“They didn’t marry until they were in their 40s ,” she said. “They met at a Strawberry Festival in Humboldt.”

            The family left numerous books and papers. Two rooms of the house were devoted to the dairy industry. Mark called Cherie Bayer, director of development with the American Jersey Cattle Society.

            Last summer, Bayer visited Memphis and took back books and papers.

            “I think the thing that struck me was, first off, this gentlemen’s dedication to the pure-bred Jersey industry at a very important time in this organization’s history (the late ‘40s and early ‘50s),” Bayer said. “He was a meticulous correspondent and kept everything—literally.

            “At that point in time, he knew everybody and was involved in some of the critical decisions that affected where this association went.”

            And, she said, “Those are the kinds of things that put a little bit of person in the business of cows.”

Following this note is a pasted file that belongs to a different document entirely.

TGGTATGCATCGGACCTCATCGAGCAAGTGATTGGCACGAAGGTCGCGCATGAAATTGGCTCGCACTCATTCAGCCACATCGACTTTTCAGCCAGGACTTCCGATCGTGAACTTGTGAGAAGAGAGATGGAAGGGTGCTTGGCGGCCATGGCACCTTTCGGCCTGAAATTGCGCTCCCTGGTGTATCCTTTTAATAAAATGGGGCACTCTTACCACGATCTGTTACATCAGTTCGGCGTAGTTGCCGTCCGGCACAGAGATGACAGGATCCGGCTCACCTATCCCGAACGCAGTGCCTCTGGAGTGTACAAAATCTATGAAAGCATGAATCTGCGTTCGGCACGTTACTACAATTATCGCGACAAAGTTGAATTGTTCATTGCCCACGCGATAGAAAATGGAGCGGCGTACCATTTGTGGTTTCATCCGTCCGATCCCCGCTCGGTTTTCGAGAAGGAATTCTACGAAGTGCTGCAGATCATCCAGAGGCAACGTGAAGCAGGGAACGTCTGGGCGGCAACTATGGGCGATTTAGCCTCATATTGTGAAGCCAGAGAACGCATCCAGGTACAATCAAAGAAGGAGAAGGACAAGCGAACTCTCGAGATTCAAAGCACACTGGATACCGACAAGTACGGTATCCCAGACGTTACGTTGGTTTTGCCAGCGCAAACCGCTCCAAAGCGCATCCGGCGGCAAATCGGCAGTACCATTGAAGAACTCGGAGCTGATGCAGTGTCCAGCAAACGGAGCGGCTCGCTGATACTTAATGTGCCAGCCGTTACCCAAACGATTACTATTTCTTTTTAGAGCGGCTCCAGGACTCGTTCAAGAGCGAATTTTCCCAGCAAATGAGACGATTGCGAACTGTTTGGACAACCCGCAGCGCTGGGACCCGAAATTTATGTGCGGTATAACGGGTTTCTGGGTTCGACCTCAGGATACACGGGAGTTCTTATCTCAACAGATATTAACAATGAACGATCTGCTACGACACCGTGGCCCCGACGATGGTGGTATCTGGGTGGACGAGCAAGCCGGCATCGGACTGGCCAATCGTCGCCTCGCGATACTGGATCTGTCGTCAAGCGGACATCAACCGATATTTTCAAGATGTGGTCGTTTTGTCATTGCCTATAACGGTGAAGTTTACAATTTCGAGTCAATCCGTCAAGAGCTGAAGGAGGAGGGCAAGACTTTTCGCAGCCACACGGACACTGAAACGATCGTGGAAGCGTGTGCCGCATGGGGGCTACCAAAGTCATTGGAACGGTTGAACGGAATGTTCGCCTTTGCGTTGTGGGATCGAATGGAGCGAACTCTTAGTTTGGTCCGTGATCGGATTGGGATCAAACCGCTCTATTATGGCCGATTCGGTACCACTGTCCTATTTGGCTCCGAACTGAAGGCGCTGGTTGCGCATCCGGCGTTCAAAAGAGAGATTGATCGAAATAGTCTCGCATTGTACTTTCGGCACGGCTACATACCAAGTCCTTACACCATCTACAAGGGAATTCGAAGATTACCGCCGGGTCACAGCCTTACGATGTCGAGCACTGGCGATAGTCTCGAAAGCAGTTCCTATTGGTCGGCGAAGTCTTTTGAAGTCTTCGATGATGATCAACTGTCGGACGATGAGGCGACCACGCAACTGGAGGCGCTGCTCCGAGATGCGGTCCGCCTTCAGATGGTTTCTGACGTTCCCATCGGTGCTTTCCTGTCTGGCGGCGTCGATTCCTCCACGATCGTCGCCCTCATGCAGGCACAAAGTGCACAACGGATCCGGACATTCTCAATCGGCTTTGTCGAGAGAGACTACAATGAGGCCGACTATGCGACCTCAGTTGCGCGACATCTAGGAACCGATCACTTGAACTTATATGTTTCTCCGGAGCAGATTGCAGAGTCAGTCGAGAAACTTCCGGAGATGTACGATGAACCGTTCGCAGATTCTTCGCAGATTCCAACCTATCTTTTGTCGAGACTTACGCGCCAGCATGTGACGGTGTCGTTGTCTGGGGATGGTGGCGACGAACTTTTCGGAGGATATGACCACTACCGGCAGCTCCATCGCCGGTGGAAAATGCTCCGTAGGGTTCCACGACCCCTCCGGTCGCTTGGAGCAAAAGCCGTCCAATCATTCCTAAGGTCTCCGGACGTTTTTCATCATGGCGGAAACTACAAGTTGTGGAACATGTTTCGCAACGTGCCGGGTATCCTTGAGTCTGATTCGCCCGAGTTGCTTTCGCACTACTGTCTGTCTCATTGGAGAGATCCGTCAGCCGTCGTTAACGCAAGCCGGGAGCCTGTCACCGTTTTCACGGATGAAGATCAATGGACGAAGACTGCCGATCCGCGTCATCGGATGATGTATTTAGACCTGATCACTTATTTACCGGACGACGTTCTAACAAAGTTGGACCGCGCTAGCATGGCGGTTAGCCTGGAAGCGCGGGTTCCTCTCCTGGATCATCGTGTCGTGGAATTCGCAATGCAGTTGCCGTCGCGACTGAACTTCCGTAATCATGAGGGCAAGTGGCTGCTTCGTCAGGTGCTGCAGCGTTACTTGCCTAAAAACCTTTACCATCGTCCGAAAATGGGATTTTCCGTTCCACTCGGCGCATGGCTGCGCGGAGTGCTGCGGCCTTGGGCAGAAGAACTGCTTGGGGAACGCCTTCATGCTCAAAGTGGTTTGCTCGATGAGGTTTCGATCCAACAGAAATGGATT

The Browns and Higdons have just about finished cleaning out the house. “You just had to turn your back and say, ‘We’re gonna throw it out,’” Joe said. “One thing I’ve learned from all this is don’t let somebody else throw away your old stuff. At some point in time you’ve got to turn your back and just do it.”

            Walking through the house brings back pleasant memories.

            The Higdons remembered how excited the Gardiners were the day the Higdons’ daughter was born. “It must have been 105 degrees outside and they were sitting out on the porch in their pajamas waiting for us to get home,” Paula said. “They never had any children of their own.”

            Lillian enjoyed having the Higdons’ daughter at her home. “She was a Daughter of the American Revolution, had the teas and all that. I think she invited me over there with the baby so we’d run all those old ladies out of the house.”

            On July 4, 1994, the Higdons brought over fireworks and grilled hotdogs and hamburgers in the Gardiners’ front yard.

            It became a neighborhood tradition. “We would close the whole street off and everyone would bring a dish,” Paula said.

            “I feel so fortunate that we got to know them. They were great people.”